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Yield-oriented ETFs from providers such as iShares flourished this year, but only after a painful 2020 © Alamy

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Vanguard founder Jack Bogle may have recommended that we “buy the haystack”, by holding a passive fund tracking a major stock market index. But some investors in exchange traded funds prefer a more targeted approach.

And, smart beta — which involves tracking indices built around a metric other than a company’s market capitalisation — can offer them a variety of options. From ETFs that buy companies with high dividend yields to those targeting a specific investment factor, such as value or quality, there are many ways to seek an edge.

However, as with any focused investment approach, smart beta can be found wanting in the wrong market conditions. Yield-oriented funds, such as the iShares UK Dividend UCITS ETF (IUKD), have flourished this year, but only after a painful 2020. Smart beta approaches that give equal weighting to every stock, meanwhile, have at times struggled in markets commonly dominated by outperforming large-cap stocks.

Similarly unpredictable outcomes have been generated by factor-based ETFs. The fierce recovery in cyclical stocks that took hold from November last year has seen value funds — focused on stocks that are cheap relative to their fundamental value — surge ahead of their rivals.

In the 11 months since the Covid-19 vaccine breakthrough of November 2020, the iShares Edge MSCI USA Value Factor UCITS ETF (IUVF) has posted a total return of 25 per cent in sterling, putting it five percentage points ahead of an MSCI USA ETF (CU1) offered by the same provider. It is also ahead of funds from the same product range that focus on quality and momentum factors. But, at other times, the value fund has often underperformed.

Further shortcomings have also emerged. The iShares Edge MSCI USA Momentum Factor UCITS ETF (IUMF), which buys shares with an upwards price trend, only rebalances its portfolio every six months. This meant that it missed part of the cyclical rally before belatedly increasing its value exposure in mid-2021.

If individual funds have these shortcomings, is it instead worth mixing and matching? Investors with an enthusiasm for factor investing could attempt to capture a variety of investment styles in a portfolio — something offered by a handful of multi-factor funds. Several options exist: while the iShares funds mentioned have a multi-factor equivalent, JPMorgan and others also offer such products.

Hector McNeil, co-chief executive of ETF provider HANetf, argues that multi-factor products can have a place in portfolios, especially when different investment styles are fighting for dominance. He says: “Ideally, you’d choose a lowly correlated subset that should help during regime changes (when unloved investment styles or parts of the market come into favour and previously dominant parts lag), which are notoriously difficult to predict.”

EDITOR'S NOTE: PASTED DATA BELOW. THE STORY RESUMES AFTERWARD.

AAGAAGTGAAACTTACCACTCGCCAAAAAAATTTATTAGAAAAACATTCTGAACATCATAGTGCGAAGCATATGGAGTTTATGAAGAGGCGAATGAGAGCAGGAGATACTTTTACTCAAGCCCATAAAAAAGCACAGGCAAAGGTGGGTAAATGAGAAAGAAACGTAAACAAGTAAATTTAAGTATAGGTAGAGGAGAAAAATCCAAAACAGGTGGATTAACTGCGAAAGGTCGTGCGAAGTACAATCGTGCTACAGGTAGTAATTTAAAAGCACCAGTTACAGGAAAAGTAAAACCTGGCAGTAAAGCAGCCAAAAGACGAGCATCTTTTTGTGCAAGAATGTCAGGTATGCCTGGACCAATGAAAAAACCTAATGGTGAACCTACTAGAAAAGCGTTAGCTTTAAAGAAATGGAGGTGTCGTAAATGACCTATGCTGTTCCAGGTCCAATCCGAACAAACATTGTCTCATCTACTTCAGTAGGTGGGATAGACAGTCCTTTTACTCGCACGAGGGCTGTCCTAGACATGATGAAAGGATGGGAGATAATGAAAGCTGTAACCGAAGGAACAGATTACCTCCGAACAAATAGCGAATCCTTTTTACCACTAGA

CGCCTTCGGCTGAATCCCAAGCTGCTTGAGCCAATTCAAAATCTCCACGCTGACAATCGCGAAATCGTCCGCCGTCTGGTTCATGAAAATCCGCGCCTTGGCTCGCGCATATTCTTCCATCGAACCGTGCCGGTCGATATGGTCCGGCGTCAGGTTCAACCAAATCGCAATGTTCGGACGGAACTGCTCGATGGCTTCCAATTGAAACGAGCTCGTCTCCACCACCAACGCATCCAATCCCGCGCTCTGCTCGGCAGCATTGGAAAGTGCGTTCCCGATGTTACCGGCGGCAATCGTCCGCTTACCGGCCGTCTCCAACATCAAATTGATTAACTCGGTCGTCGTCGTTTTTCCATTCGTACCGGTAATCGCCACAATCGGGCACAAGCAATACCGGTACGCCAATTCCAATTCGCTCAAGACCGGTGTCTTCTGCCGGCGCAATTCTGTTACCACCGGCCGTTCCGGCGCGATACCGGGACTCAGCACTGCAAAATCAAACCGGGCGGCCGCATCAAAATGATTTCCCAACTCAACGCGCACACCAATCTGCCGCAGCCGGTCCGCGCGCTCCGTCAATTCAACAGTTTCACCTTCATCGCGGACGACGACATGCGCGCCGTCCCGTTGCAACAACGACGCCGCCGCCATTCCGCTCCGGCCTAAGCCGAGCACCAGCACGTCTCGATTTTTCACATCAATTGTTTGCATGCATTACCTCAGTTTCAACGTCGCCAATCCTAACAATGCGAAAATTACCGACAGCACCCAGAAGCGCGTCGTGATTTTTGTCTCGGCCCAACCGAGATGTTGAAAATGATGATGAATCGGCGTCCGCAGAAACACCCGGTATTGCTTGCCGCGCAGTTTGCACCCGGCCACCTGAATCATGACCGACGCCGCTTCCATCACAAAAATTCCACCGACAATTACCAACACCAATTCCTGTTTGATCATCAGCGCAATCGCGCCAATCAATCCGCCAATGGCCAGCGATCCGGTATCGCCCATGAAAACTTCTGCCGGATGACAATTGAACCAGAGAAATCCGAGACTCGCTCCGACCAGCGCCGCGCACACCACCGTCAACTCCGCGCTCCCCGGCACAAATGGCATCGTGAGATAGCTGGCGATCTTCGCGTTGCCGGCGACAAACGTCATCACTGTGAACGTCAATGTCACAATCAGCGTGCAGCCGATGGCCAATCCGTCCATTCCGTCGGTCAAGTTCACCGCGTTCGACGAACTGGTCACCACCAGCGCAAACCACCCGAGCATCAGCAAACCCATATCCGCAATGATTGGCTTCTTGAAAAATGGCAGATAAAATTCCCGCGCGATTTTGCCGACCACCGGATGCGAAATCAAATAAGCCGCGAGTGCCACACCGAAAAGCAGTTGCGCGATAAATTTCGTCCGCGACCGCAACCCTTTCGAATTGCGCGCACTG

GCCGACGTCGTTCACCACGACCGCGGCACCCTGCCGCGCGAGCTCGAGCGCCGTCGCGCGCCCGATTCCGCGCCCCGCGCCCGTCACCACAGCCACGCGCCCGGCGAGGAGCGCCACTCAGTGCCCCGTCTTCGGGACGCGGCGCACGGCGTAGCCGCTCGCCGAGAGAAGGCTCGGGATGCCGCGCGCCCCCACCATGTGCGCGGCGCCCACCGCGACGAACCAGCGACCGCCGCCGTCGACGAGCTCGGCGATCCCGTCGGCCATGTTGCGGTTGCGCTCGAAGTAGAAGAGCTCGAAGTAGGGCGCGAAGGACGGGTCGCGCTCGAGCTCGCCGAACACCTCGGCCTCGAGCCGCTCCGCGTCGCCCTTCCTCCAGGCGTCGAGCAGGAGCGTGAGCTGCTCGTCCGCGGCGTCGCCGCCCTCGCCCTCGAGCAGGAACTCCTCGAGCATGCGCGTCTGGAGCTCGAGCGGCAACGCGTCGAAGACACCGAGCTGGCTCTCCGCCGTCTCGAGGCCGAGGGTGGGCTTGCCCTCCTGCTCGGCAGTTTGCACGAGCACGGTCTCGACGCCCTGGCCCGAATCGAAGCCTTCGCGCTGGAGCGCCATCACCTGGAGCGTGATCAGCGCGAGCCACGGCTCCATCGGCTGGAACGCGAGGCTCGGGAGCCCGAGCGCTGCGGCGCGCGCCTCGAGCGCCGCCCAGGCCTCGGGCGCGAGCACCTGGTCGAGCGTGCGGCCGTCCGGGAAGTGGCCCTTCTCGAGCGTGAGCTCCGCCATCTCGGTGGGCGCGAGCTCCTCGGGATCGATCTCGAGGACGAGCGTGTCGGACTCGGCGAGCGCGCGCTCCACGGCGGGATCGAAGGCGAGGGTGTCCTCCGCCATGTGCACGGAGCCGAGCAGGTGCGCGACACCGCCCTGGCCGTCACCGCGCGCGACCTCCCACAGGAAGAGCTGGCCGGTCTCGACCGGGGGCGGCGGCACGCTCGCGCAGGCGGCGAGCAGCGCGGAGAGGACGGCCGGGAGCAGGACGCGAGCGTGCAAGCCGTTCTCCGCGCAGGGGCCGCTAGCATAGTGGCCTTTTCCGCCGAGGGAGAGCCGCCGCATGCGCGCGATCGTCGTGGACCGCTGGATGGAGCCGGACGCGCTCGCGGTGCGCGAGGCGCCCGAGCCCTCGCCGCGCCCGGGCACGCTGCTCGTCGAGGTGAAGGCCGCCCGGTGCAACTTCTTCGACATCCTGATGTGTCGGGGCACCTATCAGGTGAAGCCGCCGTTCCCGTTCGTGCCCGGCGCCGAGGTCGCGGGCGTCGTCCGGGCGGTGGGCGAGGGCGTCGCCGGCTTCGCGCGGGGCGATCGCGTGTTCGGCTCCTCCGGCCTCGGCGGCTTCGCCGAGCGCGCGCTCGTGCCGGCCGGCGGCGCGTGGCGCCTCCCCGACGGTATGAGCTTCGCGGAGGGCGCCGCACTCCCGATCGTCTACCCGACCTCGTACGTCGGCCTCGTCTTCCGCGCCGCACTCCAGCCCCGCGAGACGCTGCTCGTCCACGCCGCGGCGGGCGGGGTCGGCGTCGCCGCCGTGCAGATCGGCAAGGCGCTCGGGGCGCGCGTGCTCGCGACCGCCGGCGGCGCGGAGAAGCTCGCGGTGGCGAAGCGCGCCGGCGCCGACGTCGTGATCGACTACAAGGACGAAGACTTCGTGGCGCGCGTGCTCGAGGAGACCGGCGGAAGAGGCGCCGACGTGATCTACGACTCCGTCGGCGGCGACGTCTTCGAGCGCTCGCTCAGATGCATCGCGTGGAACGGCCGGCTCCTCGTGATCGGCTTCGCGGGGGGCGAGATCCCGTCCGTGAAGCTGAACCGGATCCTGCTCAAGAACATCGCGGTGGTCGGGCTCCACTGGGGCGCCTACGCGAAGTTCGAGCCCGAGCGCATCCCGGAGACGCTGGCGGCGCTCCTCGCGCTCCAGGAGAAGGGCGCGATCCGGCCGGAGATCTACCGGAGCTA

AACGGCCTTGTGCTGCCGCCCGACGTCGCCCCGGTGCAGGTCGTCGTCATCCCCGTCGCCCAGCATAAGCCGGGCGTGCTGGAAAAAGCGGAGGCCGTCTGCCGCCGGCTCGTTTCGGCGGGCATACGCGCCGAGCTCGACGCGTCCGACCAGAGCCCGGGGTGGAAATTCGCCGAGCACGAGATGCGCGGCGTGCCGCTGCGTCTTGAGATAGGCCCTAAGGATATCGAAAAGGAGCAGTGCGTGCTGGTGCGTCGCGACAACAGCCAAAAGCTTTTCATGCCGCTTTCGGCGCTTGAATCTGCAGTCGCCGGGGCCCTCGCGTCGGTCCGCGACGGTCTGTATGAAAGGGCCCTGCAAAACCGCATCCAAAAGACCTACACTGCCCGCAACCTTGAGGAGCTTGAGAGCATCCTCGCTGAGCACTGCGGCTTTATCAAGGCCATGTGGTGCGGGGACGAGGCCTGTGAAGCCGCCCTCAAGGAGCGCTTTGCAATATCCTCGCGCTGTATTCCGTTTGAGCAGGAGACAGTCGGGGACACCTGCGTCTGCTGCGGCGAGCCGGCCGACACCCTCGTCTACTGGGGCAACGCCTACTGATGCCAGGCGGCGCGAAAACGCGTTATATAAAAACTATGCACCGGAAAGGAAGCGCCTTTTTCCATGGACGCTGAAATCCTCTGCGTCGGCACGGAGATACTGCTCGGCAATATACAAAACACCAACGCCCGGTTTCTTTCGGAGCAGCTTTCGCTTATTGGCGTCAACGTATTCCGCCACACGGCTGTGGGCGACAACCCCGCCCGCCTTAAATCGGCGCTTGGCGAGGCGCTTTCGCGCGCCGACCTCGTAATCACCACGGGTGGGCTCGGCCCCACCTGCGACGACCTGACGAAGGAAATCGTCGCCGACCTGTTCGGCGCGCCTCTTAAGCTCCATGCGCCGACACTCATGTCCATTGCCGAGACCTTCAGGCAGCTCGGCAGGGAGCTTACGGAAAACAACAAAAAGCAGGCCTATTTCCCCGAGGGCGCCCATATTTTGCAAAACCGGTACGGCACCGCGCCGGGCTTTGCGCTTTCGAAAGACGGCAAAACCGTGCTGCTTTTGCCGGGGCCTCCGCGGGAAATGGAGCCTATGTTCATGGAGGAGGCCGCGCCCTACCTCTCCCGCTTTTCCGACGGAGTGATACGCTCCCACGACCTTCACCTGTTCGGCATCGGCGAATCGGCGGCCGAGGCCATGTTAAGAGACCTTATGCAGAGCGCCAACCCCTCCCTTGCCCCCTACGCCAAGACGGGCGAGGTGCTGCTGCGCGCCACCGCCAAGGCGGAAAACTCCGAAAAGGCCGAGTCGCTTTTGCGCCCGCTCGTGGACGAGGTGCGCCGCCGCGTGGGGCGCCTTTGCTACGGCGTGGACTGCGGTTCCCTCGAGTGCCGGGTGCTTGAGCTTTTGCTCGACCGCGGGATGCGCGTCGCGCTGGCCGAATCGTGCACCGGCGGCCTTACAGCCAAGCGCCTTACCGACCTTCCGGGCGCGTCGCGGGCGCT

Briegel Leitao, associate analyst for passive strategies at Morningstar, the data provider, adds that such funds can “potentially extend and be more consistent in their outperformance when one factor picks up the performance of another factor that has perhaps gone out of style”.

Recent performance of the iShares fund range partly bears this out (see chart). Looking at sterling total returns in the six months from early November 2020, the US value ETF led the pack with an 18.8 per cent return. The US multi-factor fund delivered a return of 5.4 per cent, but outpaced the quality and momentum funds from the same range, also beating a conventional MSCI USA ETF.

Bar chart of Sterling total return (%) showing How iShares US factor ETFs have fared since the value rally began

A similar pattern can be seen from November 2020 to October 2021: the multi-factor fund comes out slightly ahead of its quality and momentum-oriented peers, but it lags both the MSCI USA ETF and the value fund.

Most of the funds in this product range lack a sufficiently long record for meaningful comparison, though — and history has been unkind to multi-factor funds in other respects. McNeil says they have largely failed to capture the attention of investors, perhaps because they would rather make their own investment style decisions. Tellingly, the iShares US multi-factor fund is much smaller in value than the single-factor offerings in the same range.

There is also a risk of over-diversification. Matt Brennan, head of investment management at AJ Bell, a UK investment platform, says some factors can work against each other, with losses from one offsetting gains from another. Value stocks can do less well if a momentum strategy is performing strongly, for example. “You end up paying a higher fee, but the factors often offset each other,” he warns.

More generally, Brennan remains sceptical about the rationale for following some factors, and says you should only invest if there are sound reasons for outperformance. His choice would be standard ETFs for a broad market exposure, with sector or single-factor funds to add a “tilt”.

True to Bogle’s words, the haystack approach remains hard to beat.

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